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Pronom d'objet indirect

French indirect object pronoun

See also: Pronom and Pronoun Types

An indirect object pronoun usually replaces people (or other living things) that are introduced after the verb with a preposition (usually à or pour). The indirect object indicates the person the action of the verb is destined to or for.

For example:

Je parle à Jacques. - Whom am I speaking to? Jacques

->  Je lui parle. - I'm speaking to him.

Note that the preposition disappears when you use the pronoun.
 

Warning: Not all prepositions introduce an indirect object! Indirect objects are specifically the ones that the verb is doing something to or for.

For example, in French we say penser à (to think of), but here the action of 'thinking' is not done TO the person, therefore it is not an indirect object, and cannot be replaced by an indirect object pronoun: You cannot say Je lui pense.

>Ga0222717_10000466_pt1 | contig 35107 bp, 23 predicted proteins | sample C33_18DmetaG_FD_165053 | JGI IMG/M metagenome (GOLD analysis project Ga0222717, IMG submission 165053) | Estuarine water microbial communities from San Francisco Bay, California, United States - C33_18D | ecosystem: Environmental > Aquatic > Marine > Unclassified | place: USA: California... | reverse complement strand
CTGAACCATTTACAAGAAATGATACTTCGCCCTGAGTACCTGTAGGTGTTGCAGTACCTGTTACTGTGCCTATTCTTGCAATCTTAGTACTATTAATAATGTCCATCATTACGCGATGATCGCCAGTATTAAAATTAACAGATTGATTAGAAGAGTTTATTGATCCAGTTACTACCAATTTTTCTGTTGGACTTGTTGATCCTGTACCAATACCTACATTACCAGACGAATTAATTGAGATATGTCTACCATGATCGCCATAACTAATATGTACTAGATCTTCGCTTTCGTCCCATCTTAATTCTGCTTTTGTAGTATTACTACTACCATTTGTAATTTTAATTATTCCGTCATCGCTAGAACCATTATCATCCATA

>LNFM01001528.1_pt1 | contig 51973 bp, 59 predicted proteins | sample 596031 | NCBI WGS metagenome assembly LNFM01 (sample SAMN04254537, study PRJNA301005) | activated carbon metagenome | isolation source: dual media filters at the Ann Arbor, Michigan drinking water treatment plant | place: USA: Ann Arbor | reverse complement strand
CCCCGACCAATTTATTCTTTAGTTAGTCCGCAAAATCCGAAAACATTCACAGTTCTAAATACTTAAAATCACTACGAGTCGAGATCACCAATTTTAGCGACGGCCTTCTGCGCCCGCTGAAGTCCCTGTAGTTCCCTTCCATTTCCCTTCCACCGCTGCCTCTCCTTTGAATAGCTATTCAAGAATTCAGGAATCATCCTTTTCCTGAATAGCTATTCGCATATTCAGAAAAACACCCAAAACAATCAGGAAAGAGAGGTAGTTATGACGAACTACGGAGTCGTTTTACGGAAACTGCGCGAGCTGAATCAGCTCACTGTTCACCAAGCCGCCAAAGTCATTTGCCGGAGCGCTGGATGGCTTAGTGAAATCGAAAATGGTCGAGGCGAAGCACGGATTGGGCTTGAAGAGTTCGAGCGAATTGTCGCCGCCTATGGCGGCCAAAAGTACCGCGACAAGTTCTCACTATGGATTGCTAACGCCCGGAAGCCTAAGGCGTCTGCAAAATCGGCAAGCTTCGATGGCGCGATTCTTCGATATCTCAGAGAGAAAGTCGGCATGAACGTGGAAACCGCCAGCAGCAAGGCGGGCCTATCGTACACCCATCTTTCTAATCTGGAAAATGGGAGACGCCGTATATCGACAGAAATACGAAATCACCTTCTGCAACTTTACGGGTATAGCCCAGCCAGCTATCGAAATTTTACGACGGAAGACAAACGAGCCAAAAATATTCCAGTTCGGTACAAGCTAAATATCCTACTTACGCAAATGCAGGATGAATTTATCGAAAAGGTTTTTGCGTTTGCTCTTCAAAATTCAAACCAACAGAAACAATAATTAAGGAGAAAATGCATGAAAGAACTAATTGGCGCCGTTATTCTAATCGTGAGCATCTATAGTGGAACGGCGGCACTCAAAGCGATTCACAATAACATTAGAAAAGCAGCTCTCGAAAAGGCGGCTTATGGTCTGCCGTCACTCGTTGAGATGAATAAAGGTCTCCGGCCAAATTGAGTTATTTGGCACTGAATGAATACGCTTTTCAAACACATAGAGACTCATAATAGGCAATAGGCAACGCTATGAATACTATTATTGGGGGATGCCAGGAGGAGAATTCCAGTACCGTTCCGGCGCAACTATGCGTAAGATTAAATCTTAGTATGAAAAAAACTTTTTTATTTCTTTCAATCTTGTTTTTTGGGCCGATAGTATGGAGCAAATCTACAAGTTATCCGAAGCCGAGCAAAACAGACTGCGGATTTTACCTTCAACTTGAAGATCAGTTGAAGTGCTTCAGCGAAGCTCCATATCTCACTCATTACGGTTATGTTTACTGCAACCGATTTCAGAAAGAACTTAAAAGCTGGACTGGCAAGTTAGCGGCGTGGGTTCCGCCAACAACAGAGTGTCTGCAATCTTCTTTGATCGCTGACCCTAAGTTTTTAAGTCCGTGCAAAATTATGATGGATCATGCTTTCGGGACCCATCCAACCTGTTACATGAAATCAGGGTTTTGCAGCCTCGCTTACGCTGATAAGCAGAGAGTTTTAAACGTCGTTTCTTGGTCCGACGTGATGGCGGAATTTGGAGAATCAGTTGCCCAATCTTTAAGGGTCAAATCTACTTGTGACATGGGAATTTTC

French indirect object pronouns

me / m' / moi
me
te / t'
you (singular / informal)
lui him / her / it
nous us
vous you (plural / formal)
leur them

 

Note that lui means both for 'him' and 'her':

J'écris à Samantha. - I write to Samantha.
-> Je lui écris. - I write to her.

J'écris à Bob. - I write to Bob.
-> Je lui écris. - I write to him.

Me and te become m' and t' in front of a vowel or mute h:

Tu me parles et tu m'écris. - You speak to me and you write to me.

Je te parle et je t'écris. - I speak to you and I write to you.

Me becomes moi in the affirmative imperative:

Parle-moi. - Talk to me.
    

It is easy enough to remember that when the object of the verb is a person introduced by a preposition (e.g. montrer à quelqu'un, donner à quelqu'un), then this object can be replaced by an indirect object pronoun.

However French and English verbs don't necessarily match on this point: some will have a preposition in French and not in English, or vice versa!

For example, the verb téléphoner in French is followed by a preposition (téléphoner à quelqu'un), whereas its English equivalent to phone uses NO preposition (phoning [X] someone).

Je lui téléphone. - I phone him/her.

It is the French verb that matters to determine whether to use of French indirect object pronouns. When in doubt, look it up in a dictionary to see if the verb is followed by a preposition.

Learn more: Introduction to object pronouns
 

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